Examples: Context:  The artifact is large or complex, and allows the user to move freely through it.  Navigable Spaces is a common pattern to find this in, as is Narrative.

Problem:  How can the artifact support the user's need to navigate through it in ways not directly supported by the artifact's structure?


Solution: Let the user make a record of their points of interest, so that they can easily go back to them later.  The user should be able to label them however they want, since users are in a better position to choose labels that are memorable to them (see also User's Annotations).  Support at least an ordered linear organization, so that a user can rank them according to whatever criteria they choose; if possible, support a grouping structure of some kind.  Save the bookmarks for later use.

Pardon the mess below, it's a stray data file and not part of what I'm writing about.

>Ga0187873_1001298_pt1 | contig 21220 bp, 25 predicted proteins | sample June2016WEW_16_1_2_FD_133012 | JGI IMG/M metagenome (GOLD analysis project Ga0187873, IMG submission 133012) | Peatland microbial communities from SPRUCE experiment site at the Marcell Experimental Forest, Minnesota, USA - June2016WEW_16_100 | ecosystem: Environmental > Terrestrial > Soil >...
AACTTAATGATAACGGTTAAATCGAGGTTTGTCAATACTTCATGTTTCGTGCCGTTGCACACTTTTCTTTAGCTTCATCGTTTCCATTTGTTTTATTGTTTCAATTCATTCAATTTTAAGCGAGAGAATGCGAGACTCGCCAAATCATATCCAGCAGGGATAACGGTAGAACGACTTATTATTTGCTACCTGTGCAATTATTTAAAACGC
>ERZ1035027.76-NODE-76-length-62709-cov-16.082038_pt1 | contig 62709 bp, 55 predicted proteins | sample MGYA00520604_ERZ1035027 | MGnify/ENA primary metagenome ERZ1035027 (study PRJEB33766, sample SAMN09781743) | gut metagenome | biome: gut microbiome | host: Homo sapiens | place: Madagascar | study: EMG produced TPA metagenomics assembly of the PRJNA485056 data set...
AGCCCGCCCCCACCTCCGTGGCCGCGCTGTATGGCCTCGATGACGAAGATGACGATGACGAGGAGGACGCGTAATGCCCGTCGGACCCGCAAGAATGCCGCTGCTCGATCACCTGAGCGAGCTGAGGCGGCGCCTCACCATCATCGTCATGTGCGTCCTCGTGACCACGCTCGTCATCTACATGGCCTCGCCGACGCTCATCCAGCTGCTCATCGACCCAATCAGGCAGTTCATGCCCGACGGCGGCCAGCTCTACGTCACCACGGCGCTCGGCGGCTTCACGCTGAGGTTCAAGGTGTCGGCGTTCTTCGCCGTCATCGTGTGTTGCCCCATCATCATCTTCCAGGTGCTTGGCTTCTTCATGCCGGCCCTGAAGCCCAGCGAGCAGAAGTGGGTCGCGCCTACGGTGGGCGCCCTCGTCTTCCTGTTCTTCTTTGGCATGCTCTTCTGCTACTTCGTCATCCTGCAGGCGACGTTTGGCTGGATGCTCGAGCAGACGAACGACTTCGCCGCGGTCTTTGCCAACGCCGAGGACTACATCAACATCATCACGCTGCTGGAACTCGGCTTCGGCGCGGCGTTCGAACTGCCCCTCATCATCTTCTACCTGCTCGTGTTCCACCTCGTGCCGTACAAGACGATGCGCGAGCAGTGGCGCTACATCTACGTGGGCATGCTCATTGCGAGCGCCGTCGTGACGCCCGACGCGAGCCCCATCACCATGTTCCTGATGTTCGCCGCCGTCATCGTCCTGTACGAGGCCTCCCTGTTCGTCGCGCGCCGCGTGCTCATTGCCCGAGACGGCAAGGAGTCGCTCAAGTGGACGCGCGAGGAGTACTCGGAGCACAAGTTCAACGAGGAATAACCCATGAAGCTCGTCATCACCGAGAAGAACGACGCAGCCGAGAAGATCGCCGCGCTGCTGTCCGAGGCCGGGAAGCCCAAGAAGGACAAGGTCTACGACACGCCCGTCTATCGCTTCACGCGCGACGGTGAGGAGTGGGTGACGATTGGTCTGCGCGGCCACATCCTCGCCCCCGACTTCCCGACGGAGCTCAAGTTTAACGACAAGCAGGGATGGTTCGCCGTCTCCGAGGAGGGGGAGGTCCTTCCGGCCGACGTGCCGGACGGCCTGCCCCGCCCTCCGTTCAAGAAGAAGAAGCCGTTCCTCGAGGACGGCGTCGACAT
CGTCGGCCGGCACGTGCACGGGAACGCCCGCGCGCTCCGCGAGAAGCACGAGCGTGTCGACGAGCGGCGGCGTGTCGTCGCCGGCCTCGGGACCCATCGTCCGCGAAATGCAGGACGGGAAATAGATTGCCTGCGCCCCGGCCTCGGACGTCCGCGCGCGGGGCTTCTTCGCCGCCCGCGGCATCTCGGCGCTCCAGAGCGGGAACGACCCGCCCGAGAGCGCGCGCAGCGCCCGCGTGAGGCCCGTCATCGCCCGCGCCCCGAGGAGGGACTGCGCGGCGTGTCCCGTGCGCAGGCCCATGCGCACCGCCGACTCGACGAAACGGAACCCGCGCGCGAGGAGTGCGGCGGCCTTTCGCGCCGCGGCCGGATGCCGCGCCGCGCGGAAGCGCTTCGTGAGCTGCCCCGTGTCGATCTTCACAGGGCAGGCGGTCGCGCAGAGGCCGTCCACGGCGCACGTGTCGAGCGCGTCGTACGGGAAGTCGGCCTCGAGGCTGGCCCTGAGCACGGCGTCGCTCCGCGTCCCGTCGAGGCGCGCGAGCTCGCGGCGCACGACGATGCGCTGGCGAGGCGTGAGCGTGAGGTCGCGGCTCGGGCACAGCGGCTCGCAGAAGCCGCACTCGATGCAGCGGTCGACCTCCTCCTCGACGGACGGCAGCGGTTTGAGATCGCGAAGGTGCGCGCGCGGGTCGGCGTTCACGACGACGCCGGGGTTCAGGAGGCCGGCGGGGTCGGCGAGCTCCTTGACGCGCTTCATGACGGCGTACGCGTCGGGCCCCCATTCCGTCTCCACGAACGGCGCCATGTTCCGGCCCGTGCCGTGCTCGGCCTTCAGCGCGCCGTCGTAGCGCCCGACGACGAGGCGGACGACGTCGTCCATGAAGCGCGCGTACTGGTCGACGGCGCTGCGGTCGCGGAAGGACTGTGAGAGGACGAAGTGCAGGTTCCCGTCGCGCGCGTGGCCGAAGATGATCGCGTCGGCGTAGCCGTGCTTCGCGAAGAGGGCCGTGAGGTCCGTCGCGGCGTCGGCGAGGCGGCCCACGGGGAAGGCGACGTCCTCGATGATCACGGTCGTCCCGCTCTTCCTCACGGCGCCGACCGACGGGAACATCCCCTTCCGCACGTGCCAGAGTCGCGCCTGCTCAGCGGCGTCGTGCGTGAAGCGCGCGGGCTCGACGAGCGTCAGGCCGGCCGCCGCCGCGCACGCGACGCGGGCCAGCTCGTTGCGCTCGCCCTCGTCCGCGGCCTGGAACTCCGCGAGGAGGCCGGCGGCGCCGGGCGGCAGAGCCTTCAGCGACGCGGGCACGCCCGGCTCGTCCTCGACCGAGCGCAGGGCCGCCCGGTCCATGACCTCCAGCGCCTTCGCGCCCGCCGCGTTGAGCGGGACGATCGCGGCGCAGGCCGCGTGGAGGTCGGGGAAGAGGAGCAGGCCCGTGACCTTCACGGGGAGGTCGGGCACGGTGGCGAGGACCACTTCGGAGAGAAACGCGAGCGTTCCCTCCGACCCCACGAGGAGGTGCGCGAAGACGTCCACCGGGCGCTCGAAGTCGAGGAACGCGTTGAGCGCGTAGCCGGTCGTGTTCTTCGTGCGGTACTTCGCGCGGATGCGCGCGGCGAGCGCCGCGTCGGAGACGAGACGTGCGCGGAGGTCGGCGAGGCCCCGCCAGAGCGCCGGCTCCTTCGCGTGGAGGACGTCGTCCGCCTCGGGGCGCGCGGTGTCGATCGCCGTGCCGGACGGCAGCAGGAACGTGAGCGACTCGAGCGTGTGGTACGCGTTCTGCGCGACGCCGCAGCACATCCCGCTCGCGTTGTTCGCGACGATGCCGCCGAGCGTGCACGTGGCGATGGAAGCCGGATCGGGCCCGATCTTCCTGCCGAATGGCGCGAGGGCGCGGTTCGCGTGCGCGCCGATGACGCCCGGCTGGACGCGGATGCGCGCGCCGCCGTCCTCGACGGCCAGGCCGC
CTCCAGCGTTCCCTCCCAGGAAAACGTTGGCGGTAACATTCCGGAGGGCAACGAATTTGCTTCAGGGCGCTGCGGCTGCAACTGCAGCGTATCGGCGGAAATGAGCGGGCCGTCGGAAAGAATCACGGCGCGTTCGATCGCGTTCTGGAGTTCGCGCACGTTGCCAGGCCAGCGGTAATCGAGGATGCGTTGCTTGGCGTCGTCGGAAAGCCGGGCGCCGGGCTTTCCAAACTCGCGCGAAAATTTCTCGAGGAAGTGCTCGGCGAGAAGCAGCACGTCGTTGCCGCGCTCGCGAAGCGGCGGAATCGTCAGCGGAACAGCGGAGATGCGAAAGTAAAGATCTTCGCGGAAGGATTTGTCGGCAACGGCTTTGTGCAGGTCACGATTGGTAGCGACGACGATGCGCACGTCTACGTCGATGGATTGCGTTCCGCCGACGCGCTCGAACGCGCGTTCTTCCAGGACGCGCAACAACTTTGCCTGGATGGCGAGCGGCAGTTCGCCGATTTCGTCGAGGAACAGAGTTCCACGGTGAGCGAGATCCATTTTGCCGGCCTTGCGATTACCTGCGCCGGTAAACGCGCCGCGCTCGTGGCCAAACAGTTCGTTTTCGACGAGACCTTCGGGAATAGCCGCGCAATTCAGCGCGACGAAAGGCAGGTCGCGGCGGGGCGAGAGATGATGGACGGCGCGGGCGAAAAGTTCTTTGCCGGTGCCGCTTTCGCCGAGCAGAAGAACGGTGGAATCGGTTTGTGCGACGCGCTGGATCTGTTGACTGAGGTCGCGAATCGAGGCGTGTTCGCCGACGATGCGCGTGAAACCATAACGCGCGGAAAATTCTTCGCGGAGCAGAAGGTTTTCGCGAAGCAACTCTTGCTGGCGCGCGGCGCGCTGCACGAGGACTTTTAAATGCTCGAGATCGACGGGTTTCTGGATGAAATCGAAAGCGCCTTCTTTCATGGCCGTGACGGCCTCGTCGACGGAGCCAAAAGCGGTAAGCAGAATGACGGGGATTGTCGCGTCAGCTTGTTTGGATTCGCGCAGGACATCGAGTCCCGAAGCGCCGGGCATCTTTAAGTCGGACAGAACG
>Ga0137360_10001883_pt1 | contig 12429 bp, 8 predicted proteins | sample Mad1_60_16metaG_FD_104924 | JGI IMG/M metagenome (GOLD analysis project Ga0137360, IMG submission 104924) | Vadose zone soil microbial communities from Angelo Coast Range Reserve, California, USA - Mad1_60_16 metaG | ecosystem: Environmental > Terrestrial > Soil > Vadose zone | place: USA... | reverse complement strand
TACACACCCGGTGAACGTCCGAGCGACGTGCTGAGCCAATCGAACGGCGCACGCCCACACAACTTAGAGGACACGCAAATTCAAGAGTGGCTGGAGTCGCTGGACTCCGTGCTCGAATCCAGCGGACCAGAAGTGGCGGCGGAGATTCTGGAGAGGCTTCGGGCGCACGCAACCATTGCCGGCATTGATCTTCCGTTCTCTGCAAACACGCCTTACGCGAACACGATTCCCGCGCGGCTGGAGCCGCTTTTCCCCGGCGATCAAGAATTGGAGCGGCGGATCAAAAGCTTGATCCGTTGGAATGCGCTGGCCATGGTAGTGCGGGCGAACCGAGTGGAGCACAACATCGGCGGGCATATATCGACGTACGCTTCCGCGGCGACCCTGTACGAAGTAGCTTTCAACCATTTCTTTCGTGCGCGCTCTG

Resulting Context:  You can use Editable Collection as a way to let the user modify the set of bookmarks.  If the user can group them (e.g. Small Groups of Related Things) or categorize them, consider showing them as a Hierarchical SetRemembered State can be used as a mechanism for saving the bookmarks.

Bookmarks can serve well as a set of user-defined Clear Entry Points to a large artifact.  If you provide a complex enough organizing principle for them, then someone who uses bookmarks extensively may develop something approaching a customized Map of Navigable Spaces.  This is good, because that user has now completely adapted their surroundings to their unique way of working.  Jakob Nielsen points out in his May 1, 1997Alertbox column that a user may use bookmarks to make their own "map" of the site, and not use the one provided for the site -- this may cause trouble for the designers of the site, who can no longer assume that a user has entered a site by one single prescribed path.

Notes:  The name of this pattern is stolen shamelessly from Netscape Navigator.  It seemed to fit better than any other name I could think of.

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Last modified May 17, 1999

Copyright (c) 1999 by Jenifer Tidwell.  All rights reserved.